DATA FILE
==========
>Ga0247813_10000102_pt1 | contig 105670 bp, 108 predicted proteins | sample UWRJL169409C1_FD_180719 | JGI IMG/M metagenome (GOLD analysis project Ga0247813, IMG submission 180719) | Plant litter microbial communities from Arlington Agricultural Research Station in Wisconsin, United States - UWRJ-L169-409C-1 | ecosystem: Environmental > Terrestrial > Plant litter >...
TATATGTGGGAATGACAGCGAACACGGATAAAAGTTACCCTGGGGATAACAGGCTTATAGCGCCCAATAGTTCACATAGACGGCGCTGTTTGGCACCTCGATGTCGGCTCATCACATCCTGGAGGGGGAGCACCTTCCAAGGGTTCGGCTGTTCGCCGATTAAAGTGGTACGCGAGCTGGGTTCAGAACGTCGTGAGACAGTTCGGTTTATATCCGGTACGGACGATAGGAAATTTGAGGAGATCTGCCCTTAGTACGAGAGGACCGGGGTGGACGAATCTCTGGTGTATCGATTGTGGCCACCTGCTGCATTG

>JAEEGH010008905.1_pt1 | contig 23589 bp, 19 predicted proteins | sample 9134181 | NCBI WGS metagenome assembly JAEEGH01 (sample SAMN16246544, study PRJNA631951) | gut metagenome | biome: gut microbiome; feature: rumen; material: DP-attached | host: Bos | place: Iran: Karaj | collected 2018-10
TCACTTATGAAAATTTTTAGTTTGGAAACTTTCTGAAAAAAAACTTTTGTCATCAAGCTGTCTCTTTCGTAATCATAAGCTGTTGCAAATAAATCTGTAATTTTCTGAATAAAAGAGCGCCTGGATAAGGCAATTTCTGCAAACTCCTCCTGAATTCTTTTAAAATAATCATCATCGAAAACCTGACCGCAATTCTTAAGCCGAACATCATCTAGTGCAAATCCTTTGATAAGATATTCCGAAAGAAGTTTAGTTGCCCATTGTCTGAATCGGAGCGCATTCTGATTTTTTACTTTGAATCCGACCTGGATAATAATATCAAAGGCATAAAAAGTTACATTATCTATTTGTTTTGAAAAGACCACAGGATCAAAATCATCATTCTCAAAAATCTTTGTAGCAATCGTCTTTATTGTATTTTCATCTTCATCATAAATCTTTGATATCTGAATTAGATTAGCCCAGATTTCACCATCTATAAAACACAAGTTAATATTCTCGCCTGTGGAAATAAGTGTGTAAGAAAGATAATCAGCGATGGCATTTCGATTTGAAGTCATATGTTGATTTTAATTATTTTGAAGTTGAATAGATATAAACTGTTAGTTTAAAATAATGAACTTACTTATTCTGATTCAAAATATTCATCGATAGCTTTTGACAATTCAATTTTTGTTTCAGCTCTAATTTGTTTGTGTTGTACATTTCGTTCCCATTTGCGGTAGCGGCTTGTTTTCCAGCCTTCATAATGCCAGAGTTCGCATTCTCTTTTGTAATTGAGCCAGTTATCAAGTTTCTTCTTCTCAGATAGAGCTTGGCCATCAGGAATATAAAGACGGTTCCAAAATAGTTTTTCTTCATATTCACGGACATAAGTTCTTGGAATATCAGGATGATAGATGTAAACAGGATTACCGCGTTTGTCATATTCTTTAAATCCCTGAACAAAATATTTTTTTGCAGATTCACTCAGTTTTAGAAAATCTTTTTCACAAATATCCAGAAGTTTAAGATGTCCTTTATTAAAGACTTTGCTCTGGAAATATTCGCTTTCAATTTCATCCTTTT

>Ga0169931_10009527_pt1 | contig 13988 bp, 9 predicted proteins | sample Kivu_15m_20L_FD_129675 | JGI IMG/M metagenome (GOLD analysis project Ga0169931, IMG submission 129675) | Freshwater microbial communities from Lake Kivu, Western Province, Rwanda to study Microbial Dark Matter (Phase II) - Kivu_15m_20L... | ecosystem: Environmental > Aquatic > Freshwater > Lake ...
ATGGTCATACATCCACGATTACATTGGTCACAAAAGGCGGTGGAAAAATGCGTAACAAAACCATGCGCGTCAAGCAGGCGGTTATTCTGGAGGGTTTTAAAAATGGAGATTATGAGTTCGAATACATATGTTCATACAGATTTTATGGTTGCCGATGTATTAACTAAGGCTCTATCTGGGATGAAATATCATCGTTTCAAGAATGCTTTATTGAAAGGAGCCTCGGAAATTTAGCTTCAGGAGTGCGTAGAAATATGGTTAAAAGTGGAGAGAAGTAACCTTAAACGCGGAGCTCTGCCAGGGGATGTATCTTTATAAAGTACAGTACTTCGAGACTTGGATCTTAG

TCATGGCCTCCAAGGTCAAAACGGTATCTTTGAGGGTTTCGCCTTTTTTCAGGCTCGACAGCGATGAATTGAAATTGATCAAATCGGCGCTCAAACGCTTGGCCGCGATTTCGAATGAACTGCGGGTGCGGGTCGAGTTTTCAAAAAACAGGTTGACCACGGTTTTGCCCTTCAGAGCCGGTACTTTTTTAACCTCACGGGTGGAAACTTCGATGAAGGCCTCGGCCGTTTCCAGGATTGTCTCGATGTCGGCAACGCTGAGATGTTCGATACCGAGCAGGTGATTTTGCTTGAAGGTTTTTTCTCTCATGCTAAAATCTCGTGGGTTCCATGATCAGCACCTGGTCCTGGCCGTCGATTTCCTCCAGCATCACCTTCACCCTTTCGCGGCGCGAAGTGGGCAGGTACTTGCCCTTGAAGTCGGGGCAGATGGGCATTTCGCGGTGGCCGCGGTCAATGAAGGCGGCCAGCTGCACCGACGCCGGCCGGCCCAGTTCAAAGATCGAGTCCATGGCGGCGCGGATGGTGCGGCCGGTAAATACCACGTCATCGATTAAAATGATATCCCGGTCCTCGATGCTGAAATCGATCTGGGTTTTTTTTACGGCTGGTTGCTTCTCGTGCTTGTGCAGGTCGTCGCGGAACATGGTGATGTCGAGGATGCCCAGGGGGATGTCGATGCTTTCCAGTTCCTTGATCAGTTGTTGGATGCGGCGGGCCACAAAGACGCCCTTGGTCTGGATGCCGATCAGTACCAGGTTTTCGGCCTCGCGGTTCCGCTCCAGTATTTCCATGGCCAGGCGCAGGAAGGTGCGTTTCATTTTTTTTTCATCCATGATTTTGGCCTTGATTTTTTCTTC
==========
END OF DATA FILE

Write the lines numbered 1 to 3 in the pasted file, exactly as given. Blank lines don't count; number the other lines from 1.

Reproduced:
>Ga0247813_10000102_pt1 | contig 105670 bp, 108 predicted proteins | sample UWRJL169409C1_FD_180719 | JGI IMG/M metagenome (GOLD analysis project Ga0247813, IMG submission 180719) | Plant litter microbial communities from Arlington Agricultural Research Station in Wisconsin, United States - UWRJ-L169-409C-1 | ecosystem: Environmental > Terrestrial > Plant litter >...
TATATGTGGGAATGACAGCGAACACGGATAAAAGTTACCCTGGGGATAACAGGCTTATAGCGCCCAATAGTTCACATAGACGGCGCTGTTTGGCACCTCGATGTCGGCTCATCACATCCTGGAGGGGGAGCACCTTCCAAGGGTTCGGCTGTTCGCCGATTAAAGTGGTACGCGAGCTGGGTTCAGAACGTCGTGAGACAGTTCGGTTTATATCCGGTACGGACGATAGGAAATTTGAGGAGATCTGCCCTTAGTACGAGAGGACCGGGGTGGACGAATCTCTGGTGTATCGATTGTGGCCACCTGCTGCATTG

>JAEEGH010008905.1_pt1 | contig 23589 bp, 19 predicted proteins | sample 9134181 | NCBI WGS metagenome assembly JAEEGH01 (sample SAMN16246544, study PRJNA631951) | gut metagenome | biome: gut microbiome; feature: rumen; material: DP-attached | host: Bos | place: Iran: Karaj | collected 2018-10